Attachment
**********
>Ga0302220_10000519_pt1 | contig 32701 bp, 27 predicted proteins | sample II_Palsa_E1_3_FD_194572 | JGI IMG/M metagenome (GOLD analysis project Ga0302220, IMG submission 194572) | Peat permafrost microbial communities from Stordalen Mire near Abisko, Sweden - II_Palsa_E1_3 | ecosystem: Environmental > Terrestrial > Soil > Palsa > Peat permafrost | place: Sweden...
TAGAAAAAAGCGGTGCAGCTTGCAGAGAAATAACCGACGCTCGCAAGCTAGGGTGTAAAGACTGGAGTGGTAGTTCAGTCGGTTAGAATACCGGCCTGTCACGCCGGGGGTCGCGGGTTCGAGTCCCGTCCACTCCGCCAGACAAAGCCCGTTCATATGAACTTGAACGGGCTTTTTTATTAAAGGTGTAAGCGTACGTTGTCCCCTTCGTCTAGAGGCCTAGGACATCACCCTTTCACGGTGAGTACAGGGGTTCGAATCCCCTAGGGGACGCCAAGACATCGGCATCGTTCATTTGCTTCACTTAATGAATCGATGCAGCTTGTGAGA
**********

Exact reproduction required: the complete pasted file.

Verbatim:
>Ga0302220_10000519_pt1 | contig 32701 bp, 27 predicted proteins | sample II_Palsa_E1_3_FD_194572 | JGI IMG/M metagenome (GOLD analysis project Ga0302220, IMG submission 194572) | Peat permafrost microbial communities from Stordalen Mire near Abisko, Sweden - II_Palsa_E1_3 | ecosystem: Environmental > Terrestrial > Soil > Palsa > Peat permafrost | place: Sweden...
TAGAAAAAAGCGGTGCAGCTTGCAGAGAAATAACCGACGCTCGCAAGCTAGGGTGTAAAGACTGGAGTGGTAGTTCAGTCGGTTAGAATACCGGCCTGTCACGCCGGGGGTCGCGGGTTCGAGTCCCGTCCACTCCGCCAGACAAAGCCCGTTCATATGAACTTGAACGGGCTTTTTTATTAAAGGTGTAAGCGTACGTTGTCCCCTTCGTCTAGAGGCCTAGGACATCACCCTTTCACGGTGAGTACAGGGGTTCGAATCCCCTAGGGGACGCCAAGACATCGGCATCGTTCATTTGCTTCACTTAATGAATCGATGCAGCTTGTGAGA